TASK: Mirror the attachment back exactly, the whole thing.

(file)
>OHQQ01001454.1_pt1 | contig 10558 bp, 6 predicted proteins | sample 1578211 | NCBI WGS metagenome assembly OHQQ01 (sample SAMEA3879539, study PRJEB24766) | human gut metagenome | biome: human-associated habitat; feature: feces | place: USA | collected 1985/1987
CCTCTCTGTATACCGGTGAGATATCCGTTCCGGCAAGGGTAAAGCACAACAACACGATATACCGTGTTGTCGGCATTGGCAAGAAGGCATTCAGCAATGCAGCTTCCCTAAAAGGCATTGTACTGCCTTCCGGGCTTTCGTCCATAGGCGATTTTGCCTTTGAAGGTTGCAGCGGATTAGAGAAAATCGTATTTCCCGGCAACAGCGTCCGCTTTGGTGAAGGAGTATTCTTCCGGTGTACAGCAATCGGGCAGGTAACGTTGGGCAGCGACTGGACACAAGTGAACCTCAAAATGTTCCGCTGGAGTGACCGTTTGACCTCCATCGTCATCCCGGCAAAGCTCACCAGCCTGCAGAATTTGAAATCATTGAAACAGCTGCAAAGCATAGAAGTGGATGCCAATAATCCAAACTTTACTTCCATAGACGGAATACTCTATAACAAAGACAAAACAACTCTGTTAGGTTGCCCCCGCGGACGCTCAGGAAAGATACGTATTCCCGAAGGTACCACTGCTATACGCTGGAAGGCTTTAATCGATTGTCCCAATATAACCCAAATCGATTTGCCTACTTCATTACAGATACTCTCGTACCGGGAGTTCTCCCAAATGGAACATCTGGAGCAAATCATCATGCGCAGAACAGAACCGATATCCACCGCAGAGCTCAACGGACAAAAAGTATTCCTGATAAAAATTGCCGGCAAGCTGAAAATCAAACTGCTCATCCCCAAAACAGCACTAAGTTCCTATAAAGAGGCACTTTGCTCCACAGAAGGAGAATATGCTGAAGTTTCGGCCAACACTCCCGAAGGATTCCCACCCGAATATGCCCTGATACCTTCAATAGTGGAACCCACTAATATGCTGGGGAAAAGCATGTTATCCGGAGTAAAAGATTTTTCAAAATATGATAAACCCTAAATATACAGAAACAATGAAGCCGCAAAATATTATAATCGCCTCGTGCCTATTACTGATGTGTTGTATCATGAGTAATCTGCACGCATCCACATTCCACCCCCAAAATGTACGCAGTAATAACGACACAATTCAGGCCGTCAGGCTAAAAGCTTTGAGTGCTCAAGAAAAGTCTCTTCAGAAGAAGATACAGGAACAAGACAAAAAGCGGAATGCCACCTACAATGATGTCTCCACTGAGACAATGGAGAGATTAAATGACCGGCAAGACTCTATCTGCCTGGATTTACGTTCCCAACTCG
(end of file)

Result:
>OHQQ01001454.1_pt1 | contig 10558 bp, 6 predicted proteins | sample 1578211 | NCBI WGS metagenome assembly OHQQ01 (sample SAMEA3879539, study PRJEB24766) | human gut metagenome | biome: human-associated habitat; feature: feces | place: USA | collected 1985/1987
CCTCTCTGTATACCGGTGAGATATCCGTTCCGGCAAGGGTAAAGCACAACAACACGATATACCGTGTTGTCGGCATTGGCAAGAAGGCATTCAGCAATGCAGCTTCCCTAAAAGGCATTGTACTGCCTTCCGGGCTTTCGTCCATAGGCGATTTTGCCTTTGAAGGTTGCAGCGGATTAGAGAAAATCGTATTTCCCGGCAACAGCGTCCGCTTTGGTGAAGGAGTATTCTTCCGGTGTACAGCAATCGGGCAGGTAACGTTGGGCAGCGACTGGACACAAGTGAACCTCAAAATGTTCCGCTGGAGTGACCGTTTGACCTCCATCGTCATCCCGGCAAAGCTCACCAGCCTGCAGAATTTGAAATCATTGAAACAGCTGCAAAGCATAGAAGTGGATGCCAATAATCCAAACTTTACTTCCATAGACGGAATACTCTATAACAAAGACAAAACAACTCTGTTAGGTTGCCCCCGCGGACGCTCAGGAAAGATACGTATTCCCGAAGGTACCACTGCTATACGCTGGAAGGCTTTAATCGATTGTCCCAATATAACCCAAATCGATTTGCCTACTTCATTACAGATACTCTCGTACCGGGAGTTCTCCCAAATGGAACATCTGGAGCAAATCATCATGCGCAGAACAGAACCGATATCCACCGCAGAGCTCAACGGACAAAAAGTATTCCTGATAAAAATTGCCGGCAAGCTGAAAATCAAACTGCTCATCCCCAAAACAGCACTAAGTTCCTATAAAGAGGCACTTTGCTCCACAGAAGGAGAATATGCTGAAGTTTCGGCCAACACTCCCGAAGGATTCCCACCCGAATATGCCCTGATACCTTCAATAGTGGAACCCACTAATATGCTGGGGAAAAGCATGTTATCCGGAGTAAAAGATTTTTCAAAATATGATAAACCCTAAATATACAGAAACAATGAAGCCGCAAAATATTATAATCGCCTCGTGCCTATTACTGATGTGTTGTATCATGAGTAATCTGCACGCATCCACATTCCACCCCCAAAATGTACGCAGTAATAACGACACAATTCAGGCCGTCAGGCTAAAAGCTTTGAGTGCTCAAGAAAAGTCTCTTCAGAAGAAGATACAGGAACAAGACAAAAAGCGGAATGCCACCTACAATGATGTCTCCACTGAGACAATGGAGAGATTAAATGACCGGCAAGACTCTATCTGCCTGGATTTACGTTCCCAACTCG